Prior to 1986, once orthopaedic surgeons became Board Certified, they were Board Certified for life. Starting in 1986, the initial Board Certification was valid for 10 years and then the orthopaedic surgeon had to successfully pass an examination to be recertified for an additional 10 years. Like all Member Boards of the American Board of Medical Specialties (ABMS), our Diplomates participate in Maintenance of Certification (MOC). Developed with input from the American Academy of Orthopaedic Surgeons (AAOS) and launched in 2010, MOC activities occur over a 10-year period and include Continuing Medical Education (CME) and Self-Assessment Examination (SAE) credits, a Case List, Peer Review, and an examination.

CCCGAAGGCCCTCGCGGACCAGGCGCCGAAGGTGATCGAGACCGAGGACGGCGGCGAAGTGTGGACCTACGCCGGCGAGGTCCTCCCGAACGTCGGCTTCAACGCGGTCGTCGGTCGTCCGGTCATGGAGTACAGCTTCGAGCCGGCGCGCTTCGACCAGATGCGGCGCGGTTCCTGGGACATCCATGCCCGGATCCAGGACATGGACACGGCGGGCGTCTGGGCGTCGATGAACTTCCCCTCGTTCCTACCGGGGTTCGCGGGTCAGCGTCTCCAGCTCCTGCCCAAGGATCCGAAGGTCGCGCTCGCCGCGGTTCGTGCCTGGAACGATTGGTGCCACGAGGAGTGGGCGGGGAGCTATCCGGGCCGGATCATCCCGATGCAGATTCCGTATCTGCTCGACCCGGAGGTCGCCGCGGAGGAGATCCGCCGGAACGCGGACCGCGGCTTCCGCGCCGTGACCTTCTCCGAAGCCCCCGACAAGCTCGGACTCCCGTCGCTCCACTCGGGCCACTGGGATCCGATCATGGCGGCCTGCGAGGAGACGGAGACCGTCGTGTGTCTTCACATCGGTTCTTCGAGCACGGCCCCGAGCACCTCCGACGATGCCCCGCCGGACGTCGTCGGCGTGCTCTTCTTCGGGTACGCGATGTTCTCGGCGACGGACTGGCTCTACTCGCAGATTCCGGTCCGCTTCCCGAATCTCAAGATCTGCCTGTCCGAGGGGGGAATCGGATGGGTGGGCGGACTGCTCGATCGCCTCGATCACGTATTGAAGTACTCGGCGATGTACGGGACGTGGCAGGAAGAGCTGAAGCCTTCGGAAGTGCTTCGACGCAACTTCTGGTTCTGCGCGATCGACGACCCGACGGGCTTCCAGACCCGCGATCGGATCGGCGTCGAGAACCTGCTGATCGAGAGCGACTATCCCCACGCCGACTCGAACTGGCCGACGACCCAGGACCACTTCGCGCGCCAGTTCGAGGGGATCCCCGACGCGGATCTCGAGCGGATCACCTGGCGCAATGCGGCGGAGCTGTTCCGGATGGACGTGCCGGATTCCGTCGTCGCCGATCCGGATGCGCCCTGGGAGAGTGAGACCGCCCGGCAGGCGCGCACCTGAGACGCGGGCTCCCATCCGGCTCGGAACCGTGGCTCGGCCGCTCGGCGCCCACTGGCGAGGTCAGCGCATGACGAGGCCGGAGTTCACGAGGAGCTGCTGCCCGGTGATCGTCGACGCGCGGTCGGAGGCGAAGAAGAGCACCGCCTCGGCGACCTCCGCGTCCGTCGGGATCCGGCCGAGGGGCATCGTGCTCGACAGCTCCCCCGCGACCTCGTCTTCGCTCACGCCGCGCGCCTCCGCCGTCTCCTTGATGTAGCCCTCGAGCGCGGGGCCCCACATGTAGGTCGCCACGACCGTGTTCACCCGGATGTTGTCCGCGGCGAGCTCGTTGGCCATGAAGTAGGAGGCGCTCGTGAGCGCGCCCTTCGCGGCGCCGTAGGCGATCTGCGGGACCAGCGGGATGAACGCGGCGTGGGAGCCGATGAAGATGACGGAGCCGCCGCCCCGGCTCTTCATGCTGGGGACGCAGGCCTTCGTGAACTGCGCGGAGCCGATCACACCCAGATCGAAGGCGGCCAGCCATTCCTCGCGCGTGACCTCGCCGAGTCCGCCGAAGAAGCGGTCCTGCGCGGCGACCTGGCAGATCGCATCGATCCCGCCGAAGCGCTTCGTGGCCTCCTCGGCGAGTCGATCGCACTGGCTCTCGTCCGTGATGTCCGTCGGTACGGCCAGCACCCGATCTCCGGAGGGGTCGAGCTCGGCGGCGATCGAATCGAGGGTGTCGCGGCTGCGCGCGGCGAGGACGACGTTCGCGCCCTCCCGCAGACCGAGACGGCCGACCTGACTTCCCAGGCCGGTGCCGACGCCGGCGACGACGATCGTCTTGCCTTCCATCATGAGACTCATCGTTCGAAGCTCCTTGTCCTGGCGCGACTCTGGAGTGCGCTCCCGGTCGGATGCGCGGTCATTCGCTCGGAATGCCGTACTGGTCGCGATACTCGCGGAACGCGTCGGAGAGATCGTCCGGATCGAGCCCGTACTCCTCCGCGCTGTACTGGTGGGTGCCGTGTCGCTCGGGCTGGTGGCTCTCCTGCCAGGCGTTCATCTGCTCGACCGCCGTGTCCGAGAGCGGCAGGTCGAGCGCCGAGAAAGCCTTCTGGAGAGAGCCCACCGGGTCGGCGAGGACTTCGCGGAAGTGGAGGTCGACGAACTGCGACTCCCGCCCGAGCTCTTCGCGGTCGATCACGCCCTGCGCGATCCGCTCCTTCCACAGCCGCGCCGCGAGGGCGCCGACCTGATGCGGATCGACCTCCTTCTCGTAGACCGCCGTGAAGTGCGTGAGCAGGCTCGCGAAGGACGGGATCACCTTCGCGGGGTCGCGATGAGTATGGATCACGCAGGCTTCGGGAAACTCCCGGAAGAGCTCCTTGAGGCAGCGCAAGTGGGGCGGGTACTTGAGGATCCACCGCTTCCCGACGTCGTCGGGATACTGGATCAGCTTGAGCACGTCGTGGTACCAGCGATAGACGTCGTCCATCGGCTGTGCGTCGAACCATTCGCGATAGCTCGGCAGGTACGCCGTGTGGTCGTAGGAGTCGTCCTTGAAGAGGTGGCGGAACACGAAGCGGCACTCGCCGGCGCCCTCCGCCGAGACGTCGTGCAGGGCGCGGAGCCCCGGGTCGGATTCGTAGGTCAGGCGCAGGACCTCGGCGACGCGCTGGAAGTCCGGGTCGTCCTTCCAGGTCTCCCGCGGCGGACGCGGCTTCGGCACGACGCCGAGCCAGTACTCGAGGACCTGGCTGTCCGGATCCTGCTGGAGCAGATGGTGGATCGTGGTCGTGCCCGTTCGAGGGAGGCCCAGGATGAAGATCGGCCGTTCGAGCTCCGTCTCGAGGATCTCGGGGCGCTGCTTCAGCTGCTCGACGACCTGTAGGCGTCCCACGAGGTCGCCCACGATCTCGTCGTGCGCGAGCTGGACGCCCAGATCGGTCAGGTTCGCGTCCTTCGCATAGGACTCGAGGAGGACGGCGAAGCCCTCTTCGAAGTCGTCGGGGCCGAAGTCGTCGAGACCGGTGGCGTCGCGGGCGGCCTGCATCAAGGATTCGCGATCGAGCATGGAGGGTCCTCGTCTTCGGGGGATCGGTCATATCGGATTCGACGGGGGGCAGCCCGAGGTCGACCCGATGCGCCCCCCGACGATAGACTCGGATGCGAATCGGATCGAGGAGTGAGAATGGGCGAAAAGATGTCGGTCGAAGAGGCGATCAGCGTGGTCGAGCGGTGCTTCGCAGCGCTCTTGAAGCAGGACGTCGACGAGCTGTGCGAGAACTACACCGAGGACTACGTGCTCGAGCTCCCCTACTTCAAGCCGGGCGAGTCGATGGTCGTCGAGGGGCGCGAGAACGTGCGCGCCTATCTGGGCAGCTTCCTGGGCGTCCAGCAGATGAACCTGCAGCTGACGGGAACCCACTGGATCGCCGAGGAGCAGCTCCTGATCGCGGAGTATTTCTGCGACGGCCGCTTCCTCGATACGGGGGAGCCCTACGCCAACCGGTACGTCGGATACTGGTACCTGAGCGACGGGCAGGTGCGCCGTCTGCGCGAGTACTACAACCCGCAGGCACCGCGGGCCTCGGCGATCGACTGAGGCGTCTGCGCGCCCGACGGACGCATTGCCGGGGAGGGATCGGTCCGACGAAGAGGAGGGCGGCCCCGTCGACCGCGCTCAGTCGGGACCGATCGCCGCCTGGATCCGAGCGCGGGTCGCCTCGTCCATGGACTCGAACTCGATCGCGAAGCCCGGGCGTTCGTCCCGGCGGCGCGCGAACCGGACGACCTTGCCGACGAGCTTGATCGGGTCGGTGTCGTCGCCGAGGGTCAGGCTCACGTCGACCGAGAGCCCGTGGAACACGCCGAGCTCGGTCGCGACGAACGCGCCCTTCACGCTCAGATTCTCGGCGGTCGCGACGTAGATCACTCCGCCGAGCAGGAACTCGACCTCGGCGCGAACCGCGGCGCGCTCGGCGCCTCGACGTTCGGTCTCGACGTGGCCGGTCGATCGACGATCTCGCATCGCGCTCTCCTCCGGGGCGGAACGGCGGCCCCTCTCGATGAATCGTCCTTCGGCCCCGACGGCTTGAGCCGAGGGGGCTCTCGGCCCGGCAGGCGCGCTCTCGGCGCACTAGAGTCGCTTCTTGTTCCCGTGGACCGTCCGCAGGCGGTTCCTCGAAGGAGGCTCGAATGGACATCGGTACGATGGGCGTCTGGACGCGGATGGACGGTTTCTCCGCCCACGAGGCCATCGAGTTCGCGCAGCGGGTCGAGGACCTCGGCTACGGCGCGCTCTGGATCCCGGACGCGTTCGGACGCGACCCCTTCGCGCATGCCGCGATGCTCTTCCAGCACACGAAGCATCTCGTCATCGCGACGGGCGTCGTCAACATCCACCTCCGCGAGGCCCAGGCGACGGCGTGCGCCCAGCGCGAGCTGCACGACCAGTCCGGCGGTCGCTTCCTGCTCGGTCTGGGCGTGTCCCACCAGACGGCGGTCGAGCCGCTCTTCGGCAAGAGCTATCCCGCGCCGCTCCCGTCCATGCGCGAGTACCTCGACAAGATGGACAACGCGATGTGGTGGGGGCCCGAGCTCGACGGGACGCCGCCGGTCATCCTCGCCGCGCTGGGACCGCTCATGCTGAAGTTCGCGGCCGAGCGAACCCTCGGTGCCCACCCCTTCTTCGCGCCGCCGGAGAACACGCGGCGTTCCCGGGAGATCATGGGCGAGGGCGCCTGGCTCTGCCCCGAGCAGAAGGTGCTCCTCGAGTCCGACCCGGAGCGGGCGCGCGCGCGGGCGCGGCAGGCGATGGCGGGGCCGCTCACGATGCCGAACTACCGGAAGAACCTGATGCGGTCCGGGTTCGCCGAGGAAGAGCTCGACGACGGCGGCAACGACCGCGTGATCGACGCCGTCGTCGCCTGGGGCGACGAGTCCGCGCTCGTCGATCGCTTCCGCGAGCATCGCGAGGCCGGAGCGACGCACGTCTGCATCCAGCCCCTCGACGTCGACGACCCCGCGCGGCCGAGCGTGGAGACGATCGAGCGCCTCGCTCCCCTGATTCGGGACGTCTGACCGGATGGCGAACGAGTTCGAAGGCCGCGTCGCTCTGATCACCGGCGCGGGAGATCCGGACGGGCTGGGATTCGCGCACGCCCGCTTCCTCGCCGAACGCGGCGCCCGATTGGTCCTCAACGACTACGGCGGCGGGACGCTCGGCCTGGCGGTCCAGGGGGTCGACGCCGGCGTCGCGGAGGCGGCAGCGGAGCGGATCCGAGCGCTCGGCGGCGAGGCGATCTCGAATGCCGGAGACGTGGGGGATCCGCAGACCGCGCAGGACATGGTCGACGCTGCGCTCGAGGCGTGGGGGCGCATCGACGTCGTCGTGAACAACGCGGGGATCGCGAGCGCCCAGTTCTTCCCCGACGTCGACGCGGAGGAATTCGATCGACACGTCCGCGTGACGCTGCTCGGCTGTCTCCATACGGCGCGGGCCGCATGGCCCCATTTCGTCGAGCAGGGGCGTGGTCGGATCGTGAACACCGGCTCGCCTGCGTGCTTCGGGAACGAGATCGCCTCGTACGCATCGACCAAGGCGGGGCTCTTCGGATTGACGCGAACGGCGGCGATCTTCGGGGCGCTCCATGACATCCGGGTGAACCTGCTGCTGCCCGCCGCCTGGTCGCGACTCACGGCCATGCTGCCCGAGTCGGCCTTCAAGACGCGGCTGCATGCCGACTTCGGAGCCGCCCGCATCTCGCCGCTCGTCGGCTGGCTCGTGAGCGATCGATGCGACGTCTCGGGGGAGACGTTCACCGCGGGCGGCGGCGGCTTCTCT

Scientific articles continue to show that certification and MOC are valuable to both physicians and patients. Below is a sampling of these articles:
Kopp JP, Ibáñez B, Jones AT, Pei X, Young A, Arnhart K, Rizzo AG, Buyske J. Association Between American Board of Surgery Initial Certification and Risk of Receiving Severe Disciplinary Actions Against Medical Licenses. JAMA Surg. 2020 Mar 18
Zhou Y, Sun H, Macario A, Keegan MT, Patterson AJ, Minhaj MM, Wang T, Harman AE, Warner DO. Association Between Participation and Performance in MOCA Minute and Actions Against the Medical Licenses of Anesthesiologists. Anesth Analg. 2019 Jun 24.
Kocher MS, Dichtel L, Kasser JR, Gebhardt MC, Katz JN. Orthopedic board certification and physician performance: an analysis of medical malpractice, hospital disciplinary action, and state medical board disciplinary action rates. Am J Orthop (Belle Mead NJ) 2008;37(2):73-5.
Hawkins RE, Lipner RS, Ham HP, Wagner R, Holmboe ES. American Board of Medical Specialties maintenance of certification: theory and evidence regarding the current framework. J Contin Educ Health Prof 2013 Fall;33 Suppl 1:S7-19.